Very white or whitish small star shaped flowers bloom during summer, followed by berries that look just like small tomatoes. In fact they may even taste similar to tomatoes, but they’re toxic when eaten.
Berries begin green in color, then turn yellowish, orange and red, and are the main attraction rather than the tiny flowers. Flowers last until just before winter and the berries can last for months after the festive holiday period
Description for Ficus Starlight. Ficus is a pan-tropical genus of trees, shrubs and vines occupying a wide variety of ecological niches; most are evergreen, but some deciduous species are endemic to areas outside of the tropics and to higher elevations.
Under glass grow in loam-based potting compost with added fine bark chippings in full or filtered light. When in growth water moderately and apply a nitrogen rich fertiliser monthly. Keep just moist in winter. Plants benefit from regular misting and from being stood on a pebble tray, particularly in a warm dry atmosphere. Their main requirement is an even temperature, in winter not below 13°C and without the sharp fluctuations found in so many houses. Avoid draughty situations and keep them away from heater fumes
Ficus microcarpa is native in the range from Sri Lanka to India, Taiwan, the Malay Archipelago, the Ryukyu Islands, Australia, and New Caledonia. It is a rapidly-growing, rounded, broad-headed, evergreen shrub or tree that can reach 15m (49 feet) or more in height with an equal spread. The smooth, light grey trunk is quite striking, can grow to around 1m (3.3 feet) in diameter, and it firmly supports the massively spreading canopy.
The glossy, dark green, leathery leaves are densely clothed on large, somewhat weeping branches. New growth, produced all year long, is a light rose to chartreuse color, giving the tree a lovely two-toned effect.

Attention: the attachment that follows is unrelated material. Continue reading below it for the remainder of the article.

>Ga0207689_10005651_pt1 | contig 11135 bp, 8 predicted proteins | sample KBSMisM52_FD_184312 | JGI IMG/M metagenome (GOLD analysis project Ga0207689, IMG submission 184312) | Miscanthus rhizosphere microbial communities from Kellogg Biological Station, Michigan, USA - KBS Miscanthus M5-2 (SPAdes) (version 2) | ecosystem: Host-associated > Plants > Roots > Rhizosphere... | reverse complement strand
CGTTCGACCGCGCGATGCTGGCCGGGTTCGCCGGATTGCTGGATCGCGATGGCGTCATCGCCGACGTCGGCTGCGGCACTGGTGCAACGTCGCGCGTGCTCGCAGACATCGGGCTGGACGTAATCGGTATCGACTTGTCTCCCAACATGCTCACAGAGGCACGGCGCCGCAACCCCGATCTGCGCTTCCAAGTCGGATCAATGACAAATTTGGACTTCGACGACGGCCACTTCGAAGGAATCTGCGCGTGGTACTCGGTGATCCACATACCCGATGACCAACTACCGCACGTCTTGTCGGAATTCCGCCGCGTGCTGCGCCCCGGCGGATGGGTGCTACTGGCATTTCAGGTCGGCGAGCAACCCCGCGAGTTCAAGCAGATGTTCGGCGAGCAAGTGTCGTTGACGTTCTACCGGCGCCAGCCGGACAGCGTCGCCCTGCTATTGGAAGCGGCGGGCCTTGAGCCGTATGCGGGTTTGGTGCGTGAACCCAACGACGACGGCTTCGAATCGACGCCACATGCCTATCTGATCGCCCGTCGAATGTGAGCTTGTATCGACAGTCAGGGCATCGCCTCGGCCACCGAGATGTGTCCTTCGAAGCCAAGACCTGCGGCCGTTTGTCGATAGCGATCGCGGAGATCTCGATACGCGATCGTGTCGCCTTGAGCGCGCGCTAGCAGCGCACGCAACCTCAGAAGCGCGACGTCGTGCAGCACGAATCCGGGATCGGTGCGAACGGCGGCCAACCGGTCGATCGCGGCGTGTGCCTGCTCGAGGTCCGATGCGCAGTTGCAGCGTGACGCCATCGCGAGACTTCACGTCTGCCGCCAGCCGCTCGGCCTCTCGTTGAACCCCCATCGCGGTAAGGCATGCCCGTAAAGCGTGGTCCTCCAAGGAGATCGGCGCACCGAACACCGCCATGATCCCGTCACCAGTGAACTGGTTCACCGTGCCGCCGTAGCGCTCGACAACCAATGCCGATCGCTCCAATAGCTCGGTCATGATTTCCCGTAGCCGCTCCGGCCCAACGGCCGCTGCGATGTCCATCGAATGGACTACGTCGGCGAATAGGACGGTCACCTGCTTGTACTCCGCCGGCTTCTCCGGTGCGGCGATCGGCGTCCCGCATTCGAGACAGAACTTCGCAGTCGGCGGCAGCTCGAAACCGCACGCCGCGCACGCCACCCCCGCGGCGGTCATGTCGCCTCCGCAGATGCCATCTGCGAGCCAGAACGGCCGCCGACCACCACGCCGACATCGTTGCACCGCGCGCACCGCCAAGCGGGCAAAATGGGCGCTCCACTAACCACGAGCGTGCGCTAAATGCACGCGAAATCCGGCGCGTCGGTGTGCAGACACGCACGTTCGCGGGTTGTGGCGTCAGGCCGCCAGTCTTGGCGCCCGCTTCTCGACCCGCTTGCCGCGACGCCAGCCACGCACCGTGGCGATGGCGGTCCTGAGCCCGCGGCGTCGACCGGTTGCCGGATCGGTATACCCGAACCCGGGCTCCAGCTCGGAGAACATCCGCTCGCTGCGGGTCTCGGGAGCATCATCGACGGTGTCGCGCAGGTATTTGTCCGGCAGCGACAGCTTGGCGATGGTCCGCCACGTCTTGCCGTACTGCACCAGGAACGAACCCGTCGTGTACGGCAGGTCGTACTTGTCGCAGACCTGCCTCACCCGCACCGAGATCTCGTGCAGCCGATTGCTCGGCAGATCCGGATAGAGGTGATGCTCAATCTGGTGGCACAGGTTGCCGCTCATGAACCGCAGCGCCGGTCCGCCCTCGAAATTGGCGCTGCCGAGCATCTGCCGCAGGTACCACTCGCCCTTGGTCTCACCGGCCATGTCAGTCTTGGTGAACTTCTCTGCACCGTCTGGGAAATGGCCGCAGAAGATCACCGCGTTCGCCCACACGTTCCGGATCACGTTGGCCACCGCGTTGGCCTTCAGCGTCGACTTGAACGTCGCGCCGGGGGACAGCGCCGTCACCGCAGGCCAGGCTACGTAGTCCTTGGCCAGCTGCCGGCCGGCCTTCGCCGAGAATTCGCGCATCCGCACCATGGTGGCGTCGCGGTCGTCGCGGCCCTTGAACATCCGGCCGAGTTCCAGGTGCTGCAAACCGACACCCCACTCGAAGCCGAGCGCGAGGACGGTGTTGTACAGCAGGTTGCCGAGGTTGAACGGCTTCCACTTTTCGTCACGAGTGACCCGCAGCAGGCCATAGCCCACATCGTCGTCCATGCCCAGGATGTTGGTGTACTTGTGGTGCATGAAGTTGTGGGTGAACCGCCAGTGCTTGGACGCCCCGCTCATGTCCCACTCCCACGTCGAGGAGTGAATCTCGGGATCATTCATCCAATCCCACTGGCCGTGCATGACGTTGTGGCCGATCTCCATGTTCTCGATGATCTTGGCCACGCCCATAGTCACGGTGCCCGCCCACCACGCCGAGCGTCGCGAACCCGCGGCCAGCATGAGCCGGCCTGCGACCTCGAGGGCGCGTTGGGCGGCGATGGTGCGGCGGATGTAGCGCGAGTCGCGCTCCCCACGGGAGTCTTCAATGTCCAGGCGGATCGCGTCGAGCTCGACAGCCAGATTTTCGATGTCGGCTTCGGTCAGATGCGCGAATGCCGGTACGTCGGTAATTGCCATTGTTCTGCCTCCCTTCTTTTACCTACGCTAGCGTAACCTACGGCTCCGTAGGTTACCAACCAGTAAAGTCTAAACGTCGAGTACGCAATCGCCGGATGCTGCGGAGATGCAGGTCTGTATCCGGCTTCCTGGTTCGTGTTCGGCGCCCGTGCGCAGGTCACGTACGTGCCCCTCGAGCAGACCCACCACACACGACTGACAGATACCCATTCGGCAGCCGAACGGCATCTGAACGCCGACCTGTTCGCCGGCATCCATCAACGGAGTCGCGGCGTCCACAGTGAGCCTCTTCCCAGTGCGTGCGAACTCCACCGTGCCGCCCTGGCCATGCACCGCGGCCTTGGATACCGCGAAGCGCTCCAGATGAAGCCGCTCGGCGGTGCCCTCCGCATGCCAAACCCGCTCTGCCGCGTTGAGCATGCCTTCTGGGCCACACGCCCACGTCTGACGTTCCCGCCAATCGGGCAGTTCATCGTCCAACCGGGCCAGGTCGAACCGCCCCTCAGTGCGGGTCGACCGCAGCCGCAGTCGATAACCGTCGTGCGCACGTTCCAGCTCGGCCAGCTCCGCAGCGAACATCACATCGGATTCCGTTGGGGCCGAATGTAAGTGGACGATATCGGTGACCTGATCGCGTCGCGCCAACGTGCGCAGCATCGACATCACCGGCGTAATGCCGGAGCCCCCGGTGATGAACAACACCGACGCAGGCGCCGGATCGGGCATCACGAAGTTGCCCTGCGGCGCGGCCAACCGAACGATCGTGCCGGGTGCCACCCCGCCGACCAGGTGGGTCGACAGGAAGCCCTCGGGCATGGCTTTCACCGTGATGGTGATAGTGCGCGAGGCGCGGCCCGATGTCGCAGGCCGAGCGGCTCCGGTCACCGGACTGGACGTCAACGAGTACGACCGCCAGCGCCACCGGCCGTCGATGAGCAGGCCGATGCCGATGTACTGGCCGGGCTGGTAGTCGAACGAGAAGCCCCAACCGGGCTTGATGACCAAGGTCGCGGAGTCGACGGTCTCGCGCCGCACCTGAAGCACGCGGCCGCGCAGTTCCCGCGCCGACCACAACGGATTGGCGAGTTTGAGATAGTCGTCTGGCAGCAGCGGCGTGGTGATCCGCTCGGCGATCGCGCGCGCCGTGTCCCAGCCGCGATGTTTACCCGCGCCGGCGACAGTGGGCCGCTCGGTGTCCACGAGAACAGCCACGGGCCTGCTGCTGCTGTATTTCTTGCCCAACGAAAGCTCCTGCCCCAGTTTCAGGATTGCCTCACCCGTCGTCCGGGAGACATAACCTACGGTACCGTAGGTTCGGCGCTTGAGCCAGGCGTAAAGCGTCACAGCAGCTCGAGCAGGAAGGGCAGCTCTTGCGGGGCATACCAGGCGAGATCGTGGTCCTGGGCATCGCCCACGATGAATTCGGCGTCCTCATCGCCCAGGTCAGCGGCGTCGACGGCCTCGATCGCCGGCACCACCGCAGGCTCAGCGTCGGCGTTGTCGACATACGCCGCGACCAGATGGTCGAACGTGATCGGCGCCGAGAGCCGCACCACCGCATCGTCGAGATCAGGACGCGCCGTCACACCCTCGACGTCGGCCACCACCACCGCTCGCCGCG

he common name burrito sedum refers to Sedum morganianum “Burrito,” a cultivar of sedum also known as burro’s tail and grown for its long, trailing stems and plump, densely packed foliage. It cannot tolerate frost and only survives outdoors above U.S. Department of Agriculture plant hardiness zone 10b, so it is best grown as a houseplant in cooler areas. Despite their frost tenderness, burrito sedums are relatively hardy and thrive with little hands-on care. However, they must be regularly watered during the active growing season and provided with suitable levels of light and warmth to prosper.
Zamioculcas is a genus of flowering plant in the family Araceae, containing the single species Zamioculcas zamiifolia. It is a tropical perennial plant native to eastern Africa, from Kenya south to northeastern South Africa.
Bright light is good but not essential. The zamioculcas zamiifolia grows fine with low levels of light, but it’s best to avoid direct sunlight.
Allow the soil to become dry at the top to the touch between watering and do not over water. It’s best to water this plant less than too much because over-watering can cause stem and rhizome rot.
Most well draining potting mixes will suffice that contains a high amount of perlite or sand within the mix (you can add more perlite or sand if needed to a mix that is bought). Good drainage holes at the bottom of the pot is essential.
Light: Prefers moderate to bright, indirect light but can adapt to shade. Avoid direct sunlight.
Water: Water when the soil has become slightly dry at the top. Better to keep them slightly dry than to over water. Use soft water if possible.
Temperature: Likes things warm, so anything above 15°C, ideally 18-29°C.
Humidity: Prefers moderate to high humidity levels. Dry air may cause leaf drop. Use a pebble tray or water surround and mist regularly. Stand outside in warm summer rain or stand in the shower for a while.
Feed: Feed once a month with a balanced fertiliser during the growing period.
Height and Growth Rate: Ultimate height 1-2m. Slow growing once established.
Toxicity: May be considered toxic. Keep away from pets and children to be on the safe side.